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NEANDRIA (Çgri Dağ) Troad, Turkey.

The Greek name Korone, referring to the territory of the city, is arbitrary. Though sources are scarce, some information appears in Strabo (Geogr. 13.604), Pliny (HN 5.30.122) and Xenophon (Hell. 3.1.16). Its name appears from 454 to 431 m the tribute lists of the Attic maritime league. From 399 Neandria fell under the satrapy of Mania, and at her death, under Dercyllidas (Xen. Hell. 3.1.16). In 310 B.C. the population of the city was transferred by Antigonos to Antigoneia (later Alexandria Troas) (Strab. Geogr. 13.593,597,604,607). At the end of the 4th c. B.C., with the synoecism of the work of Antigonos, one may consider the history of the city closed.

The ruins of Neandria are at a height of 500 m on a granite crest of Çgri Dağ near the sea, to the S of the river Skamandros and of Troy. The walls have a continuous socle and average 3 m in thickness. They enclose an irregular polygon, with a perimeter of 3200 m. The enclosure has 11 towers and as many openings; 4 principal towers, at the extremities of the perimeter, are built to double size, jutting out to protect recessed gates joined to the wall by large angle-walls. The arrangement described has been assigned to the 5th c. B.C. on the basis of the masonry technique, which is of the irregular trapezoidal type. However, to the principal tower on the S side a section of wall was added in trapezoidal isodomic technique with squared facings, datable to the 4th c. B.C.; while at the SE corner of the enclosure there is a section constructed of overlaid rough stones, certainly from the 6th c. B.C. A long section of wall on the W side of the city may be assigned to the beginning of the same century. A road crosses the city from N to S, lined with groups of houses constructed of accurately squared blocks, datable to the 5th c. B.C. Remains of archaic houses are to the W of the road. To the N of houses from the Classical period, between them and the city wall, is a large space recognizable as the site of the stadium. About 1 km outside the encircling wall to the S there is a square area where inscriptions have been found attesting to the existence of a sanctuary of Zeus. Necropoleis have been found to the N, NE, E, S, and SW of the walls. The burials are between slabs of terracotta, in pithoi, in caskets made of slabs, in monolithic sarcophagi, or in sarcophagi constructed of slabs. Several tombs on the S side are marked by miniature tumuli of earth. An actual tumulus ringed with large stones has been identified to the S of the principal tower on the S side of the city wall. Within the walls, on an esplanade in the center of the city, a Temple to Apollo has been found. On the terrace of the substructure (12.87 x 25.71 m) rises the true cella, a rectangle 8.04 x 19.82 m. The entrance is at the NW, the longitudinal axis of the temple being oriented NW-SE. Along its length, aligned inside the cella, is a row of seven columns that divide the temple into two aisles. The entire construction is in local limestone. The columns rested on socles, without bases, and had smooth and highly tapered shafts. Each column was surmounted by a so-called Aiolian capital (sometimes called proto-Ionic) consisting of two elements. A low, shallow abacus rises from a palmette that flowers between two spiral volutes which constitute the echinus; the true capital is separated from the shaft by two foliated rings (so-called water lilies), between two convex moldings. The columns sustained the principal beam of the roof, which must have been sloping, forming pediments on the short sides. The covering was of tiles with sima and antefix of terracotta, several decorated fragments of which have been found. The capitals, whose elements vary from example to example, were reconstructed (by Koldewey). The graphic reconstruction and restoration of the fragments have been accepted in general, but contrary opinions have been expressed. On the basis of comparison with capitals recently discovered at Thasos, some feel the foliated elements of the Aiolian capitals at Neandria should be considered apart. Abutting the short SE side of the temple's podium an inscribed base has been discovered that mentions a statue of Apollo. A little farther S are the foundations (4.8 x 4.1 m) of the altar of the temple. The coins of Neandria, almost entirely in silver with the head of Apollo on the obverse, are datable between 430 and 310 B.C., but throw little light on the final period of the city's life.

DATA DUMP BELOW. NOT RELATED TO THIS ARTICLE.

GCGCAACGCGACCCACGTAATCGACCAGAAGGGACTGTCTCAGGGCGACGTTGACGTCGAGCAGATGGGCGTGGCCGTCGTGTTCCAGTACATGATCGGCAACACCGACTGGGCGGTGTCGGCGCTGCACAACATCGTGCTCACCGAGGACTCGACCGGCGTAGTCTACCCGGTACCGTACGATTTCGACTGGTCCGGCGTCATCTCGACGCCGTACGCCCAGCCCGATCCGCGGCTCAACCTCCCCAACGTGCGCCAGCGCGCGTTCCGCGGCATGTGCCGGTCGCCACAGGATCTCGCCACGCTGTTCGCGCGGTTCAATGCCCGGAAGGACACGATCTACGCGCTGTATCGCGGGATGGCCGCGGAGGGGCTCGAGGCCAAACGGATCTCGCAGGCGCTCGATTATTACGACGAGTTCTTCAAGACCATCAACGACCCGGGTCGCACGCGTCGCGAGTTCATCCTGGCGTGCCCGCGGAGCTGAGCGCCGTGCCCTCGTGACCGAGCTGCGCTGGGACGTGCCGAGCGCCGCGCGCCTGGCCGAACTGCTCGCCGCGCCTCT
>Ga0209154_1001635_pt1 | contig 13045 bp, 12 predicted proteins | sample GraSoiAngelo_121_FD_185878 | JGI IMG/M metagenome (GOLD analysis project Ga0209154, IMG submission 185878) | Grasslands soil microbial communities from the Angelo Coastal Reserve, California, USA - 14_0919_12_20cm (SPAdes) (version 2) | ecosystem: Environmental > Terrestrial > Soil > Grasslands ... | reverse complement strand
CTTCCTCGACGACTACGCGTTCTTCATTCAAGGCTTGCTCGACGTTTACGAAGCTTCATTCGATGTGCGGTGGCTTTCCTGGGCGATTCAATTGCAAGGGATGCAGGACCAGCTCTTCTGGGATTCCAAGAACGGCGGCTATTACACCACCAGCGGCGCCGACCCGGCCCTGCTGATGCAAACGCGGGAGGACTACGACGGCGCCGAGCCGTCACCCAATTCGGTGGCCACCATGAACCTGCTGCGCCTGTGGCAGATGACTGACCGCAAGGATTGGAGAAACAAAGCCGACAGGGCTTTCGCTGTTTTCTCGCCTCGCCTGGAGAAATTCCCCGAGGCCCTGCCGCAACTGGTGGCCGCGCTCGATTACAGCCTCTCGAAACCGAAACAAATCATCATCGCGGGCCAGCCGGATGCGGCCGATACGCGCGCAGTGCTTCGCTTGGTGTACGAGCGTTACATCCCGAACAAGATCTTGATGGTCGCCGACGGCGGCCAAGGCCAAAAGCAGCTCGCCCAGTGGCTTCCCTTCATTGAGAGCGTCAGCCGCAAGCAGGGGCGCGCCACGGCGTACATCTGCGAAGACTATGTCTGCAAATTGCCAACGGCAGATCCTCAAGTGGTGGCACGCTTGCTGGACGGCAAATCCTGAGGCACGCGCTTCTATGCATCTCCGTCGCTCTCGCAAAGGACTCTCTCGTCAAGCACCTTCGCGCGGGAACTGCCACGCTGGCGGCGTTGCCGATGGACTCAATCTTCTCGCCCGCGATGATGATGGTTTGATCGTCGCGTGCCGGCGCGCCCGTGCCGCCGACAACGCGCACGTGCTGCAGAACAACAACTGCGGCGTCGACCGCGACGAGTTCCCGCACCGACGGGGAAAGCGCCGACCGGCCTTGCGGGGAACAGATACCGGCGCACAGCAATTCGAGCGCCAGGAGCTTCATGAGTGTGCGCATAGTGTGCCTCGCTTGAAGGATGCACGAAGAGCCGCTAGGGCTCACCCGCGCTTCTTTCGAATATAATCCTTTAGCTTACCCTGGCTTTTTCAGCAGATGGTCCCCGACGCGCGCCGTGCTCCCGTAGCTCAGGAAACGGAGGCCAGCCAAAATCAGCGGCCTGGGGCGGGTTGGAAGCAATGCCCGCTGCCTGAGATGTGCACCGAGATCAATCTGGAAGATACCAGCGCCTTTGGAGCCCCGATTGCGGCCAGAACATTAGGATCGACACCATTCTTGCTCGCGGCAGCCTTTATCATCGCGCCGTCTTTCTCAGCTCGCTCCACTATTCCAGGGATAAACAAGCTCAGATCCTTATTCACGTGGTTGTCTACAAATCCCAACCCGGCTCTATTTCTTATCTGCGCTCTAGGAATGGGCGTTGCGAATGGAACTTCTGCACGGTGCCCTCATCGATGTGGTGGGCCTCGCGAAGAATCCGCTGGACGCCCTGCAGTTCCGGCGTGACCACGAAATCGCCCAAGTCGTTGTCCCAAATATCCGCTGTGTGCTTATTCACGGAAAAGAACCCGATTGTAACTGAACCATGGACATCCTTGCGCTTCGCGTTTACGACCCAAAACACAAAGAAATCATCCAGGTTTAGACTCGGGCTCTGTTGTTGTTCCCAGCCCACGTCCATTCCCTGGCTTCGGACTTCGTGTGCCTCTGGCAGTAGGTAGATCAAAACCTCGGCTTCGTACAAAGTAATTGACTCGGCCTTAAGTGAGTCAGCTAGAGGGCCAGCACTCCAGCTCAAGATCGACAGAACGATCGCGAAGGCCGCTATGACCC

F. Calvert, ArchJ 12 (1865); C. T. Newton, Travels and Discoveries in the Levant I (1865); R. Koldewey, “Neandria,” 51 Winckelmannspr. (1894); W. Andrae, Die ionische Säule (1933); R. L. Scranton, Greek Walls (1941); W. B. Dinsmoor, The Architecture of Ancient Greece (1950); A. Ciasca, Il capitello detto eolico in Etruria (1962); A. v. Gerkan, Neue Beitr. z. Klass. Altert. (1954); R. Martin, Etudes d'Arch. Class., I (1955-56); E. Akurgal, Anatolia v (1960).

For the coins: W. Wroth, British Mus. Coins, Troad, Aeolis, and Lesbos (1894). For the inscriptions: L. Robert, Villes d'Asie Mineure (2d ed. 1962).


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  • Cross-references from this page (2):
    • Xenophon, Hellenica, 3.1.16
    • Pliny the Elder, Naturalis Historia, 5.30
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